In the 1940s, possibly in Hong Kong, photographers popularized a style of composite image, which came to be known as “Asian Pictorialism.”  The images, based on the motifs of the “bird and flower” paintings, made extensive use of double negatives and montaged elements, all assembled in a vaguely realistic way.  Like the paintings, realism was not the goal; these photographic images were supposed to communicate the emotive power of nature.

Don Hong-Oai, Hoops, 11×14,”
sepia-toned gelatin-silver print (courtesy Photo Eye Gallery).

Don Hong-Oai (1929-2004) was one of the last photographers to work in this tradition.  Although the influences are recognizable (down to the “chop,” or calligraphic signature on the photographs), Hong-Oai’s images are truly unique. The photographer managed to create idealized scenes through hauntingly-specific details. He’s suggested whole worlds through the sparsest of details. His images are often atmospheric, although never overtly sentimental. However, the penultimate magic of these images lies in their alluding to the passage of time without being rooted in any specific time. Time passes; time is arrested.

Don Hong-Oai, Returning at Dusk, 11×14,”
sepia-tone gelatin-silver print.

Born in Canton, China, Hong-Oai was the youngest in a family of 25 children. His early life was dominated by poverty. As a young child, after the sudden death of his parents, he was sent to live in Saigon. Beginning as a seven-year old, Hong-Oai apprenticed to a photography studio, where he learned the basic techniques of photography. He nurtured an interest in photographing the landscape, which he did on his time off with the studio camera. (Who knows how long it must have taken him to save the $48 necessary to buy his first camera?) Later, he studied at the Vietnam University College of Art, eventually becoming a teacher there.

He studied with an earlier master of the Asian pictorial style, Long Chin-San. Chin-San had been trained in the techniques of “bird and flower painting,” and searched for ways to translate the overall effect into photography. He is reputed to have perfected the negative layering method around 1939.

Long Chin-San, Longevity, 1961, photograph.

Hong-Oai remained in Vietnam through the war. In 1979, however, because of disturbances between China and Vietnam, the photographer fled the country by boat, arriving at the age of 50 in San Francisco speaking no English. For years, he lived in Chinatown, where he had a small darkroom. He sold his prints at local street fairs.  Periodically, he returned to China to replenish his inventory of images.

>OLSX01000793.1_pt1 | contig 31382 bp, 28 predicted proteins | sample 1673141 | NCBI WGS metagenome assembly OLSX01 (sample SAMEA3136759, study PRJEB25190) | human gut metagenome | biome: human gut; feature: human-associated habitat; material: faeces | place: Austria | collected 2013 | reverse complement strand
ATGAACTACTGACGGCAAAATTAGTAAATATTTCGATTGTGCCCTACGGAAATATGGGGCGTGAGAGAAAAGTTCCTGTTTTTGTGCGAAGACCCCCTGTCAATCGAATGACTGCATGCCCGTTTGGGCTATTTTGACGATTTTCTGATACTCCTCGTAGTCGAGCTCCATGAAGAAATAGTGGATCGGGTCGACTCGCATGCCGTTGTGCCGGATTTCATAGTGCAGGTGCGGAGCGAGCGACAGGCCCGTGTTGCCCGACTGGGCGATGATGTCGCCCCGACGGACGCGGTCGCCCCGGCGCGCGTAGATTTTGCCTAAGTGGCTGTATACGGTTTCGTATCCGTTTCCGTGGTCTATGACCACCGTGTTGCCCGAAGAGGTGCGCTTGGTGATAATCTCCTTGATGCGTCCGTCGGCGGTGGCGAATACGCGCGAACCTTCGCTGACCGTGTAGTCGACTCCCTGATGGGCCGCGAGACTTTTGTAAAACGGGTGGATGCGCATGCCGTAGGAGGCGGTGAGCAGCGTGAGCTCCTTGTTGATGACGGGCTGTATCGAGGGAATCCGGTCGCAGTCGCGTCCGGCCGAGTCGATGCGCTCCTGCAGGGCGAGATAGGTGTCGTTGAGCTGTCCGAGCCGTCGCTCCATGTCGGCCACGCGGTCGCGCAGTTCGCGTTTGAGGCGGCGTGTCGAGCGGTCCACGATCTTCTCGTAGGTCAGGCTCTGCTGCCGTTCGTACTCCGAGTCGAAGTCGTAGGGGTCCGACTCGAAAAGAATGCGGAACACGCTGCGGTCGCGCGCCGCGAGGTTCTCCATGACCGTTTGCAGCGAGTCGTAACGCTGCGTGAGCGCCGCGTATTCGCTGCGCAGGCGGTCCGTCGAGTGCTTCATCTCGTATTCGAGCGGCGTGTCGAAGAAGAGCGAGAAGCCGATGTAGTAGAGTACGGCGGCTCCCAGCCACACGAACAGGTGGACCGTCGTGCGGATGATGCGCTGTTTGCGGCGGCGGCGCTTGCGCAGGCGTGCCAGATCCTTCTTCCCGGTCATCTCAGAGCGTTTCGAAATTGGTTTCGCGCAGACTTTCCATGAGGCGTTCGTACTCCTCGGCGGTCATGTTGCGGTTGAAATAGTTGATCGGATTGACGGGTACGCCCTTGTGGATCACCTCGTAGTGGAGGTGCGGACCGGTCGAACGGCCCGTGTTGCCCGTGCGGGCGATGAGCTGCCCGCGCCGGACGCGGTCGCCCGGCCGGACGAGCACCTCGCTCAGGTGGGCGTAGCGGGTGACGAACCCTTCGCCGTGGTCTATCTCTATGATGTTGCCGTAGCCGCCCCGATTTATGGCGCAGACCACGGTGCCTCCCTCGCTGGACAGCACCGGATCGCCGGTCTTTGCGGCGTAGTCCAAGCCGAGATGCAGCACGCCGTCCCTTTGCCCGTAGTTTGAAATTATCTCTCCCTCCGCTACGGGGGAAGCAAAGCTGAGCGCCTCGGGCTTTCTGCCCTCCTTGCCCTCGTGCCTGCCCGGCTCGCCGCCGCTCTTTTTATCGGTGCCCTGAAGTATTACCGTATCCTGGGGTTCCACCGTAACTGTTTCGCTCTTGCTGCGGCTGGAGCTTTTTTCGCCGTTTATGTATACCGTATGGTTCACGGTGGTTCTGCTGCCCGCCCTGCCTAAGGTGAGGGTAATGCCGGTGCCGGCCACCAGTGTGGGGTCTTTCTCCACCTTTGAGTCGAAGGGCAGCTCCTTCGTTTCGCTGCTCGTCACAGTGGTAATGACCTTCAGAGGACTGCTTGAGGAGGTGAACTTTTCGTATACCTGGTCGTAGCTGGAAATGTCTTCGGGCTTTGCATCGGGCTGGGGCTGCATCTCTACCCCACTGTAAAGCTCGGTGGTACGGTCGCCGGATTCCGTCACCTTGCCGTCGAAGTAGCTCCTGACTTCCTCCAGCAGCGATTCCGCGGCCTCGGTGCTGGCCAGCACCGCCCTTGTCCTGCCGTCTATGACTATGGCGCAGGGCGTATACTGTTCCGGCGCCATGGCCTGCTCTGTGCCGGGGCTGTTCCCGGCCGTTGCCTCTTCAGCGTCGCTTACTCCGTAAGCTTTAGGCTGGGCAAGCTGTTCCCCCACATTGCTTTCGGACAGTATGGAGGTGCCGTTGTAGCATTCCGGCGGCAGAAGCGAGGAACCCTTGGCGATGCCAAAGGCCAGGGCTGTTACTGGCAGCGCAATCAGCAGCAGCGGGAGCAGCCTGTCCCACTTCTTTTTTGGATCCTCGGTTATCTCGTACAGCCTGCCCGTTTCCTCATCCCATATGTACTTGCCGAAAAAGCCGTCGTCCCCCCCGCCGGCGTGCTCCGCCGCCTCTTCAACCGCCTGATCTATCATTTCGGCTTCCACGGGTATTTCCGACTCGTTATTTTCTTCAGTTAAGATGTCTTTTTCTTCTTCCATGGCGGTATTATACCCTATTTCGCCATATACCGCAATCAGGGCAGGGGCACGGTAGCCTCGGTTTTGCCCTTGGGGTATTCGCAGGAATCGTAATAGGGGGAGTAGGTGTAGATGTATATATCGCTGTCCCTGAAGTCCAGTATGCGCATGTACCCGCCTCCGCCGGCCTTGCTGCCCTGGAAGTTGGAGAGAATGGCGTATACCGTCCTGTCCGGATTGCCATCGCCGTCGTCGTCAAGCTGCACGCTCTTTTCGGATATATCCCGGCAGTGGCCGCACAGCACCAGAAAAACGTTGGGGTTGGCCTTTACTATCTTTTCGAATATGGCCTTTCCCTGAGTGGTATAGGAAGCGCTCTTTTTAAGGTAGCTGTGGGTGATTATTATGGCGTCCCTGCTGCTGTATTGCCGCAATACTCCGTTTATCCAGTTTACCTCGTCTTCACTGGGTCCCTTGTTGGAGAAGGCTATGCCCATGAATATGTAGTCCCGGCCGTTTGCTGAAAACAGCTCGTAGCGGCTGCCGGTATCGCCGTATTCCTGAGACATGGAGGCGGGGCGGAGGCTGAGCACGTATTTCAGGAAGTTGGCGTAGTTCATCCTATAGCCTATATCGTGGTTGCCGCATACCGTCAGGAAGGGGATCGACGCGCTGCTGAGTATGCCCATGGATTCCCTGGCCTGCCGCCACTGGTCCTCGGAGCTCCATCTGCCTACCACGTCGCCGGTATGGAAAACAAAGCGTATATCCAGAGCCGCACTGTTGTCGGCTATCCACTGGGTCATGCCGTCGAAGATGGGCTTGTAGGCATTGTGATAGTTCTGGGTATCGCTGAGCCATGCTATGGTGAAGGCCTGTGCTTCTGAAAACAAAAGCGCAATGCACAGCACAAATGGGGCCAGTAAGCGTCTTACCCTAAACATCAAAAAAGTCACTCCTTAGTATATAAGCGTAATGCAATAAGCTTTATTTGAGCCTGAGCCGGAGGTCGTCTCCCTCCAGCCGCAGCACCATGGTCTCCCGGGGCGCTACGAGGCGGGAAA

Don Hong-Oai, Solitary Wooden Boat, 11×14,”
sepia-tone gelatin-silver print.

Only in the last decade of his life was Don Hong-Oai discovered by a wider public. These days, print of his work often start at $2,600 and a first edition of his book, Photographic Memories, now out of print, was recently offered on Amazon for $1,242.

Photographer Don Hong-Oai

Wider Connections

Utata—Don Hong-Oai biography

The Nonist—The World According to Chin-san Long

Birds: The Art of Ornithology

Dark Day Picks: Photography

Posted in Bay Area Art Scene, Contemporary Art, Fine & Decorative Arts, Liz Hager, Photography with tags on November 2, 2009 by Liz Hager

On Mondays Venetian Red celebrates the day of the week when most galleries and museums are traditionally closed. “Dark Day Picks” highlights current exhibitions, new installations, books, and art world tidbits. Get a jump on a week filled with art.

Carleton Watkins- Pompompasos, Three Bros, Yosemite, 1878-81

Fraenkel Gallery—Carlton Watkins: Discoveries. Twenty-four recently discovered photographs from one of the most important photographers of the 19th century. November 5–December 30

Holly Andres—The Heart Shaped Locket, 2008

Robert Koch Gallery—Holly Andres: Sparrow Lane.  In  this recent body of work, Andres, the queen of fictitious memories, maps out the transition from adolescence to womanhood. November 5–December 24.

Scott Nichols Gallery—Rolfe Horn: Shinjosui ~ Mind Like Water. Horn is is a master at creating drama in least expected places. By using complex and advanced printing processes, his luminous images glow with their own sources of light. This exhibition is the culmination of his fall 2008 trip to Japan and focuses on serene, calm, more meditative landscapes. November 5–January 2, 2010.

%d bloggers like this: